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Teller County

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Ironically, the great Pikes Peak gold rush, which gave birth to Colorado, bypassed the richest goldfields of all, hidden just west of the peak. Cowboy Bob Womack scratched around the high-country cow pastures for years, theorizing that the surface gold he found would lead to richer deposits. In 1891 he found a pay streak. During the subsequent gold rush, Cripple Creek was founded and soon became the fifth largest city in the state and the seat of the county created in 1899 and named for U.S. Senator Henry M. Teller.

Cripple Creek emerged an instant city with two dozen satellite gold camps in a 24-square-mile district that called itself “the world's greatest gold camp.” In 1900 some 500 mines surrendered more than $18 million in gold, outproducing Australian, Canadian, Russian, South African, and U.S. rivals. Cripple Creek's golden age is commemorated today by blast-and-pray prospect holes, mine headframes, and immense mine waste dumps and mill tailings. Ubiquitous saloons were sometimes the last surviving structures, as is the case with the log and frame Grand View Saloon in Midway and another in Altman. Three railroads rushed in: the Florence & Cripple Creek, the Colorado Springs & Cripple Creek District, and the Colorado Midland with its Midland Terminal extension from Divide to Cripple Creek. All three railroad grades have been converted to auto roads: the Phantom Canyon Road from Florence, the Gold Camp Road, and Colorado 67, which squeezes through the Midland's old one-lane timbered railroad tunnel.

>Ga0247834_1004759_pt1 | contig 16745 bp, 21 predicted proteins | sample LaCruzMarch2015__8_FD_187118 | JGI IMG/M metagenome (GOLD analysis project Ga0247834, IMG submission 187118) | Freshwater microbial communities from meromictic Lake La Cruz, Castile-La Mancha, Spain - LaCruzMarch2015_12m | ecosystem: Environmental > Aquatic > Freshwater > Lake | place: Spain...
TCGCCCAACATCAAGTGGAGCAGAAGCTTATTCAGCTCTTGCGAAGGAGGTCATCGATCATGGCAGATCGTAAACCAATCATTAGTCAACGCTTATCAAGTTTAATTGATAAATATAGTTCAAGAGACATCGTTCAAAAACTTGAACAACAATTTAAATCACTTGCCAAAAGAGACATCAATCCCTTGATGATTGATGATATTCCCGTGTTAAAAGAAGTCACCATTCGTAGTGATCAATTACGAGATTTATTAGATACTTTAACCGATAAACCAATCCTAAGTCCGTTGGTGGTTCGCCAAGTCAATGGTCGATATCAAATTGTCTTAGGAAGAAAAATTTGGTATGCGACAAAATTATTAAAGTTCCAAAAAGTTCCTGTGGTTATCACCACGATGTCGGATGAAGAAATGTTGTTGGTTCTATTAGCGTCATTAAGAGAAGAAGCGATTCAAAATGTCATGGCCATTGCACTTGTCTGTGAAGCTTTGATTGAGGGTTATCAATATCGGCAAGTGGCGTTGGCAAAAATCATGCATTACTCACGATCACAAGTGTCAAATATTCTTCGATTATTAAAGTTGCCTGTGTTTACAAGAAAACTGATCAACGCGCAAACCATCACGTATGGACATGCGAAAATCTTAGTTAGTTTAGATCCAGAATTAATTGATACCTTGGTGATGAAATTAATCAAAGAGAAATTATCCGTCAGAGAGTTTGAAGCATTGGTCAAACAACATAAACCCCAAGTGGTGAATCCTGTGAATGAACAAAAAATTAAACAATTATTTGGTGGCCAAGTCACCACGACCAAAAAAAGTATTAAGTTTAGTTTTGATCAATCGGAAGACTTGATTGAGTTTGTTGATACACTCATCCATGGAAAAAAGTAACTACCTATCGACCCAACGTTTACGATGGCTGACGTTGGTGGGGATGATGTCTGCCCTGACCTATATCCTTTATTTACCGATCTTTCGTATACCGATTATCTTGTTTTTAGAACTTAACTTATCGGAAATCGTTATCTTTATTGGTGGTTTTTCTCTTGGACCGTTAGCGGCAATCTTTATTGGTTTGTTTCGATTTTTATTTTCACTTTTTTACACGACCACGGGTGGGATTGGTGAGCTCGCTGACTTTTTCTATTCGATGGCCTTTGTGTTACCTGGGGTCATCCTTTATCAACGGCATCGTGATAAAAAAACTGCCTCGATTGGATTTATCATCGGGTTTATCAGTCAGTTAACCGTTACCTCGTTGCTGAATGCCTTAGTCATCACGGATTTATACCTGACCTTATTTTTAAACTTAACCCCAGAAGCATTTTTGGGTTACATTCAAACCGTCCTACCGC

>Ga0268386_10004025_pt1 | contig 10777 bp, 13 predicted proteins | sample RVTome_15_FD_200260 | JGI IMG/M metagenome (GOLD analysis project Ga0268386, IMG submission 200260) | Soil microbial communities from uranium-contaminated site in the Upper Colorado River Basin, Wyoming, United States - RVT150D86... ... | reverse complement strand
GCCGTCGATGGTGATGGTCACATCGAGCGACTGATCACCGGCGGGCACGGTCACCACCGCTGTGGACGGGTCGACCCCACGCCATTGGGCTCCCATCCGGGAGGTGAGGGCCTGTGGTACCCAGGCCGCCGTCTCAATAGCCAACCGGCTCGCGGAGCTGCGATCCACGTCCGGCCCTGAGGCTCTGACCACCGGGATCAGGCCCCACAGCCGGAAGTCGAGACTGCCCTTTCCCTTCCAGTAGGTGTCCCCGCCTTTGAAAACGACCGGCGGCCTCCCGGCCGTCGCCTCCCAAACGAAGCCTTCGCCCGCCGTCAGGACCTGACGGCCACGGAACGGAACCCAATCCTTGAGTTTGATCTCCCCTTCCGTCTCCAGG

Of the fifteen towns in the Cripple Creek District, only Cripple Creek, Goldfield, and Victor survive. Three other county towns—Woodland Park, Divide, and Florissant—originated during the 1870s as stops along the Ute Pass trail to South Park, Leadville, and Aspen. This route was used in the 1880s by the Colorado Midland, the first standard-gauge line to cross the Rocky Mountains.

Railroads eventually carried $800 million in gold ore out of the district, which produced some forty millionaires. As in many other mining camps, profits flowed downhill out of the mining town to centers of capital, services, and supplies. Cripple Creek gold built many lavish houses on Denver's Capitol Hill and in the North End and Broadmoor neighborhoods of Colorado Springs.

The Cripple Creek District boasted around 13,000 residents in 1900. As the high-grade ore became more costly to mine and a 1903–1904 labor war crippled mining operations, gold production slipped, but the annual output did not fall below $1 million until 1945. Mining has revived somewhat since the 1970s with the introduction of cyanide leaching to wring more gold from huge turn-of-the-century mill dumps.

After the 1903–1904 strike, Cripple Creek shriveled and smaller towns and camps fell to fire, weather, or the hands of man. Rather than pay taxes on vacant structures, many owners dismantled them and sold off the scrap. In 1990, 4,610 people lived in Woodland Park, 584 in Cripple Creek, and 258 in Victor. Tourism has replaced mining as Teller County's chief industry, particularly since the introduction in 1991 of limited-stakes gambling in Cripple Creek.

Writing Credits

Thomas J. Noel

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